My name is Russell, and I’m the class of 2017. I’ve spent most of my time at Wesleyan involved in the arts community, particularly in theater – I have written and directed a few shows at Wesleyan (some of which have been reviewed by you folks), am a Second Stage staff member, and have seen almost every piece of theater produced on campus since coming here freshman year.
I love great theater, bad theater and everything in between. I checked out your Devil’s Advocate piece on “Murder on the Beantown Express” today, and after shrugging it off, the negative tone of the thing left an impact. So I’m gonna work through my issues out loud here, and maybe we can both get something out of this.
Theater reviews are an odd business at Wesleyan. Most reviewers know the creator of the show they’re reviewing, or at least somebody working on it, and that lack of distance typically results in a list of niceties. I’m not particularly sure how the Argus qualifies the language writers use between previews (which typically feature interviews with some of the production’s creators or audience members) or reviews like your own. The writers of both insert themselves into their own descriptions of the play, placing an emphasis on what struck them about the piece.
Yet most reviews read that tone as an obligation, serving as a sort of advertiser for the show, their quotes ripe to flood Facebook coupled with team members reminding students to grab their tickets on time. Only a couple Argus reviews over the past year even mention something in the production that fell flat for the viewer – it’s all “spectacular production,” “magically enticing,” “captures the essence of romance with more grace and humanity than most plays are capable of.” The amount of praise the Argus showers on student theater is lovely to read as someone who helps produce some of that theater – it also renders criticism a difficult task, the curve skewed so far north that any nitpick or shift in tone comes across as hostile.
This is why it was particularly surprising to see an article that spent a thousand words taking a dump on one show. Did Hugo Kessler ’19 piss in your cereal this morning? In responding to Hannah Reale’s generally positive reaction to the show last week, you must have gone out of your way to tear apart the play’s plot and jokes and get your thoughts displayed on a public forum. A lot of the cruelty in your piece comes from assuming a good deal of Kessler’s intent as a writer: you say you realized early on that this play would be written by someone who believed they were funny and decided to write a play that highlights that humor. I’d argue the same of your review, which you open citing a pre-school production you watched when you were seven years old, placing its technical quality as superior to a play produced by young adults. Really? Do you have any idea how much time and energy goes into a team of students completing a full-scale production?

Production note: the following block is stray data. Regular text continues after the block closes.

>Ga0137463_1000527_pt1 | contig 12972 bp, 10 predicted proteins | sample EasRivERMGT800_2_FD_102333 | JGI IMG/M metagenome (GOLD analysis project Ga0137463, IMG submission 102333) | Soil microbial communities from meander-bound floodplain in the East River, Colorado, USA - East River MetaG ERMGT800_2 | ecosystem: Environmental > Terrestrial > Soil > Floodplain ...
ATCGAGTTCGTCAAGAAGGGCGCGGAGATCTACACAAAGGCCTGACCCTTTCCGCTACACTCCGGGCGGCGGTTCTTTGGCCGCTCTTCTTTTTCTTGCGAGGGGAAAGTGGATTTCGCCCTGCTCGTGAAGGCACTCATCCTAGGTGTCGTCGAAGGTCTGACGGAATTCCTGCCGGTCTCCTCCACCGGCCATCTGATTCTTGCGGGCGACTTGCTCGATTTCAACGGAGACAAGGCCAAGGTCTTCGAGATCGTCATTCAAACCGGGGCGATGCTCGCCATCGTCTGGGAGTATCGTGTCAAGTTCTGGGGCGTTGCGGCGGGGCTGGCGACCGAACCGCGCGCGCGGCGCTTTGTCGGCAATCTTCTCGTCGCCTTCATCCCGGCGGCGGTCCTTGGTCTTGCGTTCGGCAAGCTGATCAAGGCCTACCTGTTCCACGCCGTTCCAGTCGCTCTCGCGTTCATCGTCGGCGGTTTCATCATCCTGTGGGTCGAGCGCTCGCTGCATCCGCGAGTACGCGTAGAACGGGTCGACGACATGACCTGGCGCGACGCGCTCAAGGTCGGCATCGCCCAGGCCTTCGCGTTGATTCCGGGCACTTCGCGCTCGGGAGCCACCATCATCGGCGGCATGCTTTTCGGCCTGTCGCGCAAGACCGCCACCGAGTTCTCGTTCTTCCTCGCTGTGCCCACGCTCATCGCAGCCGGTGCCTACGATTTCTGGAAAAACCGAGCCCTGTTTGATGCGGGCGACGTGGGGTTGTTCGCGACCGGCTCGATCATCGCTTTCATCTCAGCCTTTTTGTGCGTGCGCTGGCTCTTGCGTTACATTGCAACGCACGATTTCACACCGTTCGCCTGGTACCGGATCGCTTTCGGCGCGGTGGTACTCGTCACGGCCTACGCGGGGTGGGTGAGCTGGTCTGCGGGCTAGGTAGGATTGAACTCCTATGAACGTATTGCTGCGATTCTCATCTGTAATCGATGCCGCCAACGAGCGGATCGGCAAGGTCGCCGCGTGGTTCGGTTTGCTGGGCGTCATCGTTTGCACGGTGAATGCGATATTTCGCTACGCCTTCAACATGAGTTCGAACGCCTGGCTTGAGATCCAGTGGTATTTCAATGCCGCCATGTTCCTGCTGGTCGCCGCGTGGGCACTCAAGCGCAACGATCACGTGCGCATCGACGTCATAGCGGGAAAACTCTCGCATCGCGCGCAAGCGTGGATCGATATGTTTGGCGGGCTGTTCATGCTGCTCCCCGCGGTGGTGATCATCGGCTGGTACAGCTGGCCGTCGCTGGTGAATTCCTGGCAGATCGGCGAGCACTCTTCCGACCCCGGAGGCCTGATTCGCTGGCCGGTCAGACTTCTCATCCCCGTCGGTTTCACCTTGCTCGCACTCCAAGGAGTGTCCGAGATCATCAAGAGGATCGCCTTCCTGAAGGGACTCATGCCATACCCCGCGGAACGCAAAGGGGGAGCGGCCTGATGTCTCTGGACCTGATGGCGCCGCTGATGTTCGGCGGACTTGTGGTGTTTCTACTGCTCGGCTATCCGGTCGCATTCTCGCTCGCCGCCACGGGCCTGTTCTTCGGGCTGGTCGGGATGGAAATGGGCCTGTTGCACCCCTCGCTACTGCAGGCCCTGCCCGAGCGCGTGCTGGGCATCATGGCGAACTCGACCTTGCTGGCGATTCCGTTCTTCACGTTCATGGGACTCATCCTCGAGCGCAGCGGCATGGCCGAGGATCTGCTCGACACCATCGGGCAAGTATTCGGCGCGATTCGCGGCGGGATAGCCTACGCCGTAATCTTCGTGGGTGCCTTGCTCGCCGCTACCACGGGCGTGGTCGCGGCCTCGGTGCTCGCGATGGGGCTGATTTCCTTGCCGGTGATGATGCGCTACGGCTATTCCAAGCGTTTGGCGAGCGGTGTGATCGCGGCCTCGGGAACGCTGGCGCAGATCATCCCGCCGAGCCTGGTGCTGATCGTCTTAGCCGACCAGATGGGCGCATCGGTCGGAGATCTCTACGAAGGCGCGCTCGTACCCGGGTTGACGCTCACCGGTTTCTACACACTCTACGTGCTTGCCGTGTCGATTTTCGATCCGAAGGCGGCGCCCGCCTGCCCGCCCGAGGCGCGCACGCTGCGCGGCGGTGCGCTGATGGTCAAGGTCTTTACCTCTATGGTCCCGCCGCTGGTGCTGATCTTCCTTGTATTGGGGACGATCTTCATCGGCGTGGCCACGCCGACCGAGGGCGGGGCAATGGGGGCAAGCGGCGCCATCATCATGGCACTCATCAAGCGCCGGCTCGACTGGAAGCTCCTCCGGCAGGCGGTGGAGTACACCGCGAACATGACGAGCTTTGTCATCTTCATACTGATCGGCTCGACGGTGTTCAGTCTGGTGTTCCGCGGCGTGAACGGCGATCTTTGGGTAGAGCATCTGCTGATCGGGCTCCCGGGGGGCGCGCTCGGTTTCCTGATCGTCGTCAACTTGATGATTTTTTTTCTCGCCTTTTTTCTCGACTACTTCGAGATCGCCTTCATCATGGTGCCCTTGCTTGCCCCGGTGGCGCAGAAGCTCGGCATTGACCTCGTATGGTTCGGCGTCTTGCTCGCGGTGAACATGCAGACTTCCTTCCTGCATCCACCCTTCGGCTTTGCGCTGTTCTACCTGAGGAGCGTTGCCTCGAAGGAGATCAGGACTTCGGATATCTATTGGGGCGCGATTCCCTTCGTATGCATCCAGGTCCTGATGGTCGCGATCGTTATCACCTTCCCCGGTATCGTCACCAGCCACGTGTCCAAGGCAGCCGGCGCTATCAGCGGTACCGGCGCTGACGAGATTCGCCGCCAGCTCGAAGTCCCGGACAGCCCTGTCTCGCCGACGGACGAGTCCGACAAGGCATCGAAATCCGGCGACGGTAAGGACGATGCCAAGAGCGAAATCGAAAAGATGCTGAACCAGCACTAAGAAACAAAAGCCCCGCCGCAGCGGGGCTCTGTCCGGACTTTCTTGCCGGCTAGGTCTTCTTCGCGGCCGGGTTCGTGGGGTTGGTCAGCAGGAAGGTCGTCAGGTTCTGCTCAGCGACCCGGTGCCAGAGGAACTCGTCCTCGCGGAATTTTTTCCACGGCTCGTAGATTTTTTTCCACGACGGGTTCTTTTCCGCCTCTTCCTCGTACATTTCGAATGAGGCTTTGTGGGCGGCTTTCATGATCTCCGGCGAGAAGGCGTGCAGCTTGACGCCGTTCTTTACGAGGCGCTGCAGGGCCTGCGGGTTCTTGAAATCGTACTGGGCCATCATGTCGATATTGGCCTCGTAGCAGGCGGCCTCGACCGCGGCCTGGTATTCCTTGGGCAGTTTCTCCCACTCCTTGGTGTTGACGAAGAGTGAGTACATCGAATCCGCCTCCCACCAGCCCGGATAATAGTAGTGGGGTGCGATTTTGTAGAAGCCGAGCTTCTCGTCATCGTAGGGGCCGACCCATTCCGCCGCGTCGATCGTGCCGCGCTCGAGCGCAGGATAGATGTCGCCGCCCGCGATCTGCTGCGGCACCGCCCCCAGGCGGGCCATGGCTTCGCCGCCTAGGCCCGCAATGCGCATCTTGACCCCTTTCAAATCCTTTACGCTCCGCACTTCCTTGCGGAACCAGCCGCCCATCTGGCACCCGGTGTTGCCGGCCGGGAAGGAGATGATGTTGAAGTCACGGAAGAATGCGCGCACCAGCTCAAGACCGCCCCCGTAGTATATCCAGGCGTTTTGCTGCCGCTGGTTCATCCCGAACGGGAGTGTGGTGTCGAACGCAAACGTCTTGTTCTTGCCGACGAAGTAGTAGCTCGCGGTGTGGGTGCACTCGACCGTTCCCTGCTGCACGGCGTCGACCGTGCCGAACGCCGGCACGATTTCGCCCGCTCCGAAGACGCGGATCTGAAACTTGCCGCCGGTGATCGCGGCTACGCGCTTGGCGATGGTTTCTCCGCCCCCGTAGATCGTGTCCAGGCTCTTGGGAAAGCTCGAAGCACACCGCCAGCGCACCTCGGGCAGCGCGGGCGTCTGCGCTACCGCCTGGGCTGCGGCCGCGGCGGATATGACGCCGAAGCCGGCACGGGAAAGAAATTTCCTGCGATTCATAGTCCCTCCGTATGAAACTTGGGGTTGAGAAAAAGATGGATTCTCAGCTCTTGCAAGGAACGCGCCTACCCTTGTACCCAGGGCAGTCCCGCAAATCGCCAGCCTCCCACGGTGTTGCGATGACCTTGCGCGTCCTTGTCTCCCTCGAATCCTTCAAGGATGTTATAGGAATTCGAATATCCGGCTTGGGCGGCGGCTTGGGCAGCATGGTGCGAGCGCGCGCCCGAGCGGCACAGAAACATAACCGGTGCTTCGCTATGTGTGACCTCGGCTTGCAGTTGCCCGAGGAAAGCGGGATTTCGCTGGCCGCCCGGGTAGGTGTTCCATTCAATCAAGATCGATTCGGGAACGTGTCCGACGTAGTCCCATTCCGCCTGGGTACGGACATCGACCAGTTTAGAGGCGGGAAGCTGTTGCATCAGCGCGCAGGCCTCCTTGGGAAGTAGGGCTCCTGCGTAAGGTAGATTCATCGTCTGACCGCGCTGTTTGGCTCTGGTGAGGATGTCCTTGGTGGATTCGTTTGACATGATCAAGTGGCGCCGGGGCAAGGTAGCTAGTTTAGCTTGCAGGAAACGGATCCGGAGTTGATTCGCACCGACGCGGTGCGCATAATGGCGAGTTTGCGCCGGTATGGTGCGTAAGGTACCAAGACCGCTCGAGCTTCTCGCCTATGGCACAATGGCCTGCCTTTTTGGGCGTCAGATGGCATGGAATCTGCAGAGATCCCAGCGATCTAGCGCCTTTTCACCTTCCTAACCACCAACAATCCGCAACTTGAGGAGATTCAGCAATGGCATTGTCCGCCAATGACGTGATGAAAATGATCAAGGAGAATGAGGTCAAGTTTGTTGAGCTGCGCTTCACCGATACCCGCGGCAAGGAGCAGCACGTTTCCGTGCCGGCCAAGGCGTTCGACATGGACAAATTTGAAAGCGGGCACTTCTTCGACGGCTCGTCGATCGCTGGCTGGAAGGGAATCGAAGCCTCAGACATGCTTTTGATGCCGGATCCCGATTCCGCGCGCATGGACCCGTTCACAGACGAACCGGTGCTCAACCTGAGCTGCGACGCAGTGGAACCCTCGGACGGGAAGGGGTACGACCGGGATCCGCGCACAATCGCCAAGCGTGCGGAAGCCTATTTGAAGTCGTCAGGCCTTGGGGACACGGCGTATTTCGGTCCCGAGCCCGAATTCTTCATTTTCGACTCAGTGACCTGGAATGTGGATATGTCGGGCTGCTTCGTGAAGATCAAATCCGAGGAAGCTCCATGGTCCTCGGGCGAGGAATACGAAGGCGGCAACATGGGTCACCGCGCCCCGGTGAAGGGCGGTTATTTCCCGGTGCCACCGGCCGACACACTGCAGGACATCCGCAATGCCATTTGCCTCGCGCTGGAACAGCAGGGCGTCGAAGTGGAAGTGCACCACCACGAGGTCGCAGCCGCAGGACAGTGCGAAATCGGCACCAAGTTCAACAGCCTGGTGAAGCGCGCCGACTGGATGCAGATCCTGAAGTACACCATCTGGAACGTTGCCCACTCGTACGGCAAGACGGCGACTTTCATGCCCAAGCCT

I’m not writing to particularly defend ‘Beantown’ – I thought the show was fine, buoyed by the strong cast and Kessler’s ability to keep things the rhythm of things going (save for an ill-advised finale). I’m writing to address this issue of overdosing on negative criticism when your arts section has failed to reach a balance between the two. Again, most pieces of Wesleyan theater are not negatively reviewed – I couldn’t find a single one written this calendar year. And in my time here, not a single production has received two reviews from your section, the latter of which published with the intention of completely rescinding the first writer’s response (as well as the quotes she pulled from audience members).
It feels rather cruel, a response not intended for the creators of “Beantown” or the audience who watched it, but for yourself. You do throw in a half-hearted “prove me wrong next time, kiddo!” at the end there, a strangely condescending note that implies the creator should work to live up to your standards an arts editor for their school paper. We live in an arts community where students (incredibly) get to produce their own thing – whatever twisted idea crosses their minds – and with enough time and people, they can have it presented to the entire school. It’s a community of directors, writers, performers and designers who may be striving to fine-tune their craft and continually produce better theater – in this sense, criticism is the most helpful thing you can give, because creators WILL listen and their future work will address those issues in some way.
Yet I can say as a member of this community that you have to criticize well. Writing and publishing a critique cannot be for yourself – it has to in order to push our community forward. If you cannot wrestle a play or its creators on their own terms, your negative take will fail to open up a broader discussion about the issues you see present in the work. Your take on the show – effusive, or terrible – will be worthless. You have the unique ability at Wesleyan to write criticism on artists who will read your work, process your thoughts, and offer counterpoints. So why not engage them as a fellow student?